Confession: I am a closet Antiques Roadshow fan.
Actually, a better description would be a “lunatic fringe” Antiques Roadshow fan. I like the outliers. The long tail participant. The more someone is shocked—good or bad—the better!
I could care less about the middle-of-the-pack participants. There are hundreds of those. They’re a dime-a-dozen. Or maybe more like $100-a-dozen.
You know how it works.
The PBS show travels to some middle-American city to mine treasure from hundreds of hopefuls, anxious to receive the authoritative confirmation of their suspicion: there’s gold in them thar attics.
The average person brings in their “priceless” artifact for valuation. It’s been handed down from generation to generation and originally belonged to some great-great-great something-or-other. (The actual number of “greats” is never in play, but I always wonder.)
Then their item of family history is something like an English silver spoon which was used by the Royals when so-and-so was married. Only it turns out the spoon wasn’t manufactured in London as they thought. The big payoff comes when the appraiser asks what they think the spoon is worth. They hem and haw for a moment before the appraiser robs the wind from their sails to announce that the spoon is only worth about $200 and came from a sweatshop in the Philippines. The value of the item is usually an amount that’s enough to treasure, but not enough to sell. Just maybe, if they hang onto that treasure another 100 years or so it’ll be worth $250. (FWIW, the vast majority of the attic hunters never sell their heirloom, regardless of the appraisal.)
Now I really love the outliers. There are two types of those kinds of Antiques Roadshow guests:
- There’s the guy who thinks his original Monet oil painting was created in the late 1800’s and presumes it’s worth a million dollars. And he’s right. There IS something priceless alright. It’s the look on his face when the appraiser tells him it’s a Dollar Tree store knock-off worth about five bucks. I admit there’s something sadistically satiating when you see someone’s dream dashed in a fraction of a minute. Is it wrong to enjoy seeing people knocked down a few notches? Or a few hundred thousand notches?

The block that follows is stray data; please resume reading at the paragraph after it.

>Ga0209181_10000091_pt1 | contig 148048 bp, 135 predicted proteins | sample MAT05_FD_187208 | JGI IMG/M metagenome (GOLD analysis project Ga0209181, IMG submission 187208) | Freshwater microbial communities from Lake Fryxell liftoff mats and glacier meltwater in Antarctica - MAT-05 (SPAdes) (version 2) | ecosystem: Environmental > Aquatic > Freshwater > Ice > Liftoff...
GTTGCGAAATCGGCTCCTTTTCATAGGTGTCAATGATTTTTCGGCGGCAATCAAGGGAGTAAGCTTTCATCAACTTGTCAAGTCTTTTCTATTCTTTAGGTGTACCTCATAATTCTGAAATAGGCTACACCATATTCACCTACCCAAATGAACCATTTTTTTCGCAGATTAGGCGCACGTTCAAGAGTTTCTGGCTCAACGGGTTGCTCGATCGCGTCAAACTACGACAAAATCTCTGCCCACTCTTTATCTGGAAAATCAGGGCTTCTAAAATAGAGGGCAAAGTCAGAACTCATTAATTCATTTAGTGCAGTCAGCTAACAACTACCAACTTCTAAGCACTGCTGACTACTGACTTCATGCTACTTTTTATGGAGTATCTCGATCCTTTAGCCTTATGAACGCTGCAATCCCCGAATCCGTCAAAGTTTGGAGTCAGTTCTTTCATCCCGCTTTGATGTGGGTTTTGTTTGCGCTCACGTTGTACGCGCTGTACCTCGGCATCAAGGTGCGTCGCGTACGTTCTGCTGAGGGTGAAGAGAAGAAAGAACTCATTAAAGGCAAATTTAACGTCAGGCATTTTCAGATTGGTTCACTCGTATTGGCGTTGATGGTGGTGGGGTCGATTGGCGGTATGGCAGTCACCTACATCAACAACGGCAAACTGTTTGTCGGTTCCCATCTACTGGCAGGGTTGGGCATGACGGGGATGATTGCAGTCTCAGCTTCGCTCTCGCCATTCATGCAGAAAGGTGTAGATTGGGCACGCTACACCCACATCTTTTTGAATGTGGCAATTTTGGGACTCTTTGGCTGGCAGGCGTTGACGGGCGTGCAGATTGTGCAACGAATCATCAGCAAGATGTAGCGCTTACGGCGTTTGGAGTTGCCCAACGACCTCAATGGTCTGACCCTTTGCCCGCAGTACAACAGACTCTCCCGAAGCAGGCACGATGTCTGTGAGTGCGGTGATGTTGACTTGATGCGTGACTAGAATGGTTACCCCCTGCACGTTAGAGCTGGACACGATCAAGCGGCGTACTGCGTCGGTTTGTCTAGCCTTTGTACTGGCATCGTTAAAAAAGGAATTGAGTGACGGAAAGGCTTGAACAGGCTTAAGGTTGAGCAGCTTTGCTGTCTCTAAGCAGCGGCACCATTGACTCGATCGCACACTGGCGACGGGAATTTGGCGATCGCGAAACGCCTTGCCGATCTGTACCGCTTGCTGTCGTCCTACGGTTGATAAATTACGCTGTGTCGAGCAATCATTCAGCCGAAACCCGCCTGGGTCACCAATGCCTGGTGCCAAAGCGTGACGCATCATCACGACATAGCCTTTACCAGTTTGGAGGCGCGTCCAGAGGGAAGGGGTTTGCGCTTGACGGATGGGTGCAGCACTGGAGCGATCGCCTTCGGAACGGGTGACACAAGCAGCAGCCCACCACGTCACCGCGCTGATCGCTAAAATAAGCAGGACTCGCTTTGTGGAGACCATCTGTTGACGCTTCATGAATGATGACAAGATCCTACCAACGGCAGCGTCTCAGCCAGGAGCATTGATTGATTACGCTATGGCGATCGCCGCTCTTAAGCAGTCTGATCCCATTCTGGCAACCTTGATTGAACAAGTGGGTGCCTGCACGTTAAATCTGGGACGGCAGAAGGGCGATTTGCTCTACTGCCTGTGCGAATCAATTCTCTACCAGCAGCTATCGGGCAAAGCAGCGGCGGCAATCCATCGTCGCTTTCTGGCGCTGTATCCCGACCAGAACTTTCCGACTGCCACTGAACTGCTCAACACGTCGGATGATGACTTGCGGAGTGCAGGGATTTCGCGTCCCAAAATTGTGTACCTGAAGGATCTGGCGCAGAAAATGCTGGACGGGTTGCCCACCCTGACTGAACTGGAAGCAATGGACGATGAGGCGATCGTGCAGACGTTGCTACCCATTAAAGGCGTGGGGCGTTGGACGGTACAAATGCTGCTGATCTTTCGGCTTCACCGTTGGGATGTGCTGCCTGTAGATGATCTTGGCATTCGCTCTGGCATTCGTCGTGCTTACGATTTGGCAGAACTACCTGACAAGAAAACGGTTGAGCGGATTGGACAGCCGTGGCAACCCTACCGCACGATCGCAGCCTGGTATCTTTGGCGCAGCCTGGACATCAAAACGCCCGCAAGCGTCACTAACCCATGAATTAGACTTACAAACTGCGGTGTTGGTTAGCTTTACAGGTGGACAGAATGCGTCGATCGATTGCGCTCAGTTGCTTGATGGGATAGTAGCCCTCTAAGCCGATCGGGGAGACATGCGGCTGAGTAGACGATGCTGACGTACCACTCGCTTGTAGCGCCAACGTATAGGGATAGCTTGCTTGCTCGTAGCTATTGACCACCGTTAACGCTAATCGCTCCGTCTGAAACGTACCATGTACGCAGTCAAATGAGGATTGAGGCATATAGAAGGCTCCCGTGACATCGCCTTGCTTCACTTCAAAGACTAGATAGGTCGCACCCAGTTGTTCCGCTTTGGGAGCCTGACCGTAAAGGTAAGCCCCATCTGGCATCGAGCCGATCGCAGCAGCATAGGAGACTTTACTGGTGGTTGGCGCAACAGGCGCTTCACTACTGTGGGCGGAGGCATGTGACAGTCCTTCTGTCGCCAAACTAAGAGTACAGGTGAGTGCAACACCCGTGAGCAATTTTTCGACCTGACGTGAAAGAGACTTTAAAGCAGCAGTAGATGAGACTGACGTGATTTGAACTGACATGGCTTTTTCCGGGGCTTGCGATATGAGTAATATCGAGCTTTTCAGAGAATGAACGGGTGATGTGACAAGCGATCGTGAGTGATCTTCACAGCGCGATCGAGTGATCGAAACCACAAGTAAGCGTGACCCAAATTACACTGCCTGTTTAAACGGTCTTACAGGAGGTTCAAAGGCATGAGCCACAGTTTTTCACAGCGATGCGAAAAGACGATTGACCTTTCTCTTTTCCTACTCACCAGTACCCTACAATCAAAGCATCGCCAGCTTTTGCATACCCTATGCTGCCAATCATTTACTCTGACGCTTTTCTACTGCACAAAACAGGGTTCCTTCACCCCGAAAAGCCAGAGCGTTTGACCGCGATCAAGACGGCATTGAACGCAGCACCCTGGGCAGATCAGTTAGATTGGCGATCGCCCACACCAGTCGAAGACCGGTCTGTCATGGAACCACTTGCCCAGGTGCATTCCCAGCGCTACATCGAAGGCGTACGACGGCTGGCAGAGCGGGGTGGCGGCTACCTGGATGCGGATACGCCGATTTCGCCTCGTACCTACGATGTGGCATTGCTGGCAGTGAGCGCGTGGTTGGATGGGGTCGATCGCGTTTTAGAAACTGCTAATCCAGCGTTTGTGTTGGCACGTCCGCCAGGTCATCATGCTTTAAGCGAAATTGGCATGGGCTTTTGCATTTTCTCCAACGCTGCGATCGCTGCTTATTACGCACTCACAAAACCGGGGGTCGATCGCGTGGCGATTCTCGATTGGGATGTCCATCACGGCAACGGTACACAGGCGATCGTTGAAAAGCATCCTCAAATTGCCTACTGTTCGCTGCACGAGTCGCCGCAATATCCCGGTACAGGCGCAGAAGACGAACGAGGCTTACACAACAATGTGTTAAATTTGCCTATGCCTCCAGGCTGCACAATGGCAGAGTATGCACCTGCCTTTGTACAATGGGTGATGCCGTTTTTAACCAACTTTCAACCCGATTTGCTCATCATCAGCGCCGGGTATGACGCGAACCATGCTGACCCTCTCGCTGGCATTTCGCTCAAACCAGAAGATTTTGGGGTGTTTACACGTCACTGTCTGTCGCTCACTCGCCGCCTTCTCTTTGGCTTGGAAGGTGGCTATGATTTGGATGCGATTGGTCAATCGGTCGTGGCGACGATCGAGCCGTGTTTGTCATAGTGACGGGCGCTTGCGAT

- Then the other type of Roadshow case I love is when someone has haggled at a backyard sale, wheeling, and dealing. They’ve bargained the owner from $15 down to $10 for a strange vase. Only the appraiser points out it’s a rare vase. Turns out to be an undiscovered specimen from the Ming dynasty and is worth $250,000. Now THAT look on their face is priceless as well. Just about as priceless as their treasure.
There are a couple of stand outs of this latter case:
- 30 years ago, a card table sold for $25 at a yard sale; it recently sold for $541,500
- There’s the case of a Navaho blanket that sat on a family bed as a comforter. It was made around 1850; and is now appraised for $350,000-$500,000.
But I think my favorite Roadshow episode was on a recent recap edition of AR. A man brought in a 1914 Patek Philippe pocket watch. There are lots of those. But this one was different. It was literally handed down from great grandfather to grandfather to father to the current owner. What no one knew at the time is that it’s the ONLY one of its kind ever made.
This golf pocket watch had:
- Hour hand
- Second hand
- Split chronograph for timing two separate events
- A minute register for the chronograph
- A minute chime
That was on the front! Then, on the back of the watch had:
- Day of the week
- Moon phase
- Perpetual calendar which calculates for leap year
- Extra springs and crystals
- Encased in an 18-carat gold case
Absolute phenomenal mechanical specimen. How someone built all that functionality built with 1914 technology is hard to imagine!
The owner had the pocket watch appraised in 2004 for about $6,000. What he didn’t know, nor did the appraiser, was that it was one-of-a-kind. Now, any Patek Philippe watch is going to be pricey. But eventually, this was sold at auction. Its current value is estimated between $2,000,000 and $3,000,000.
While I stared in amazement at this incredible work of man, I was reminded of Phillip Johnson’s work on Intelligent Design. This profoundly brilliant law professor at UC Berkeley attacked traditional science’s view of evolution. He died just this month. And he would say that the likelihood that the world “happened” to come into being via evolution was as likely as that Patek Philippe pocket watch was a result of an explosion at the factory. Just not logical by any stretch of the imagination.
An intricate design requires an intelligent designer. That watch could never come into being on its own.
Just so, our world, the creation, we are the result of an intelligent designer. And that designer is Jesus.
Oh. Of course, the man sold the watch.